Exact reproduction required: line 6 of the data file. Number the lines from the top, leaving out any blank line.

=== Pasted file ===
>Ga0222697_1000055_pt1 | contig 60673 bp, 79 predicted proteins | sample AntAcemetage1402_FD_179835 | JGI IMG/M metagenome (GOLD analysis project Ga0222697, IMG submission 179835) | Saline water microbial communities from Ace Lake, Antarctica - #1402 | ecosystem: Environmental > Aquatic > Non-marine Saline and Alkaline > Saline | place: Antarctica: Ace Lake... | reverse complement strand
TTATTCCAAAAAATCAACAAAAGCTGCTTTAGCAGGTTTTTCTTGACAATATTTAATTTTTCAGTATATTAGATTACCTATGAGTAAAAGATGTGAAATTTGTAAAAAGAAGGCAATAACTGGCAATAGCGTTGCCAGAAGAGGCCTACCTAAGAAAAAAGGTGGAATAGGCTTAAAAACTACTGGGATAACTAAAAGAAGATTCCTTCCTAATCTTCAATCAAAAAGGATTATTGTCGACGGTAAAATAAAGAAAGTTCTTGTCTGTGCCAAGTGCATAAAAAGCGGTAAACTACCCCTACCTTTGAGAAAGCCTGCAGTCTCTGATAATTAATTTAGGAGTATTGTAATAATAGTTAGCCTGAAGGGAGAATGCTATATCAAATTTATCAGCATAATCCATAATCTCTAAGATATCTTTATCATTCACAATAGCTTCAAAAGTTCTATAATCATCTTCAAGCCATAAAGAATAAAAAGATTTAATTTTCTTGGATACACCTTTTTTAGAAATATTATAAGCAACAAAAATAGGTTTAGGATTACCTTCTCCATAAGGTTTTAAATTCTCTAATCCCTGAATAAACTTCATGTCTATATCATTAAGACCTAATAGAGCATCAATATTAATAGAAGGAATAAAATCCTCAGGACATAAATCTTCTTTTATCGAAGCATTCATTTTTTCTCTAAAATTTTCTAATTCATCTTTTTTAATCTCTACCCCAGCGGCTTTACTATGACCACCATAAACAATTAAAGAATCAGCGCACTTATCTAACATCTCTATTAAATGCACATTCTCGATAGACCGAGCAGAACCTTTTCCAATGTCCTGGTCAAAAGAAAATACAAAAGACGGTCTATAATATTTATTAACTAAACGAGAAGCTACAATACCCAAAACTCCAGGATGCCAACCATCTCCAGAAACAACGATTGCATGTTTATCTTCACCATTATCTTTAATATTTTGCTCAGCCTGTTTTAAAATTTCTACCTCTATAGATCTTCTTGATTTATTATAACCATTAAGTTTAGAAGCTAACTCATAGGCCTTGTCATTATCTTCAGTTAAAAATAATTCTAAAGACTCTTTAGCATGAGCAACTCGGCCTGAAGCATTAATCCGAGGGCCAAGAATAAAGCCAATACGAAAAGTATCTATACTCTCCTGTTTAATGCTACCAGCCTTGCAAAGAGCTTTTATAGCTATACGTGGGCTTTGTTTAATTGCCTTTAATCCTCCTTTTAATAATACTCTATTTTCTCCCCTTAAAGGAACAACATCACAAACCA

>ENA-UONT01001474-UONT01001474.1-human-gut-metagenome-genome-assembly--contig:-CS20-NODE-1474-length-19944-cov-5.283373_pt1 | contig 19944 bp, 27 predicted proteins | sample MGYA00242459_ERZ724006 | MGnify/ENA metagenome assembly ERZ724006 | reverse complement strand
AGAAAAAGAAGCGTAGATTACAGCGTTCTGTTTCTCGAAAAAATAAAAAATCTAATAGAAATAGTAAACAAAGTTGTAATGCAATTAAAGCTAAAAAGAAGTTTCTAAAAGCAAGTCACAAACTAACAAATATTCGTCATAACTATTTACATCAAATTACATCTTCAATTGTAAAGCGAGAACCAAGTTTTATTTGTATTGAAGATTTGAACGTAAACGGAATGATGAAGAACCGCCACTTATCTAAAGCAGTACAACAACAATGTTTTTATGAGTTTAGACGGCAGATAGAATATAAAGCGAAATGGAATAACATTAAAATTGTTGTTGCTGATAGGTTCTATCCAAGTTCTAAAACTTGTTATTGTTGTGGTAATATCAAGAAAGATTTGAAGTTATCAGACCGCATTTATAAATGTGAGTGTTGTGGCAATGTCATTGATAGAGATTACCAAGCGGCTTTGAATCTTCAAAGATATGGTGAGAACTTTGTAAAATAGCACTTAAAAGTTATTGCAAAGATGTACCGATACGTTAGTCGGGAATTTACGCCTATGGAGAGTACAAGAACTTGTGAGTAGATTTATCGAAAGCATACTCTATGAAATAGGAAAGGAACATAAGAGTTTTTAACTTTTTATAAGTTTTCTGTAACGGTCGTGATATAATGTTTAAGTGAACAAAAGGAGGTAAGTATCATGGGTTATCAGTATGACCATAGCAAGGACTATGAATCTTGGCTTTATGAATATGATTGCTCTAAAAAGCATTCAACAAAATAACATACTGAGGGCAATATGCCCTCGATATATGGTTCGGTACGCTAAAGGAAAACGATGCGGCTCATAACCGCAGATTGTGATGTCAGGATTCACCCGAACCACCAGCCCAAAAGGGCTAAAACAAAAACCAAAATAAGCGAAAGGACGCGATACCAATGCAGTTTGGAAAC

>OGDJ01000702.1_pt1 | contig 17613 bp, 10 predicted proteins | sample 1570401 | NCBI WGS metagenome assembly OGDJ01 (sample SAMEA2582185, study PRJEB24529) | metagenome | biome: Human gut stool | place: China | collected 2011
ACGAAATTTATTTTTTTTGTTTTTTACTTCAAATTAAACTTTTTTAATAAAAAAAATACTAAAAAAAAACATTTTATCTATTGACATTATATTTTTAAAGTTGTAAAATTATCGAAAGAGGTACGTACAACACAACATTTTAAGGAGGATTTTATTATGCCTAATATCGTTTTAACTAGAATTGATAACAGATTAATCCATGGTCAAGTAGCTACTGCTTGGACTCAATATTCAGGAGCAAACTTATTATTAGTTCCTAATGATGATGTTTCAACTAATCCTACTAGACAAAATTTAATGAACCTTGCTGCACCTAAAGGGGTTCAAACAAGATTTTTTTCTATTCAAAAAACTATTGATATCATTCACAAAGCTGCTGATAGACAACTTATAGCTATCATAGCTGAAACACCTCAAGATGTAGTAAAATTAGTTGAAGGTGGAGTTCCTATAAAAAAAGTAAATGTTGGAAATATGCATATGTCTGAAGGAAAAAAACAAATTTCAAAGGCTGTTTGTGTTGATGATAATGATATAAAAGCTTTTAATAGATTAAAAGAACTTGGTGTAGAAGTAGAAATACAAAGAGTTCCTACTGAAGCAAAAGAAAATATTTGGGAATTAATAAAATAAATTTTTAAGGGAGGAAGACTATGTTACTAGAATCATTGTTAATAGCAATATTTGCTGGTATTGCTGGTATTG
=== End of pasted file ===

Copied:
ACGAAATTTATTTTTTTTGTTTTTTACTTCAAATTAAACTTTTTTAATAAAAAAAATACTAAAAAAAAACATTTTATCTATTGACATTATATTTTTAAAGTTGTAAAATTATCGAAAGAGGTACGTACAACACAACATTTTAAGGAGGATTTTATTATGCCTAATATCGTTTTAACTAGAATTGATAACAGATTAATCCATGGTCAAGTAGCTACTGCTTGGACTCAATATTCAGGAGCAAACTTATTATTAGTTCCTAATGATGATGTTTCAACTAATCCTACTAGACAAAATTTAATGAACCTTGCTGCACCTAAAGGGGTTCAAACAAGATTTTTTTCTATTCAAAAAACTATTGATATCATTCACAAAGCTGCTGATAGACAACTTATAGCTATCATAGCTGAAACACCTCAAGATGTAGTAAAATTAGTTGAAGGTGGAGTTCCTATAAAAAAAGTAAATGTTGGAAATATGCATATGTCTGAAGGAAAAAAACAAATTTCAAAGGCTGTTTGTGTTGATGATAATGATATAAAAGCTTTTAATAGATTAAAAGAACTTGGTGTAGAAGTAGAAATACAAAGAGTTCCTACTGAAGCAAAAGAAAATATTTGGGAATTAATAAAATAAATTTTTAAGGGAGGAAGACTATGTTACTAGAATCATTGTTAATAGCAATATTTGCTGGTATTGCTGGTATTG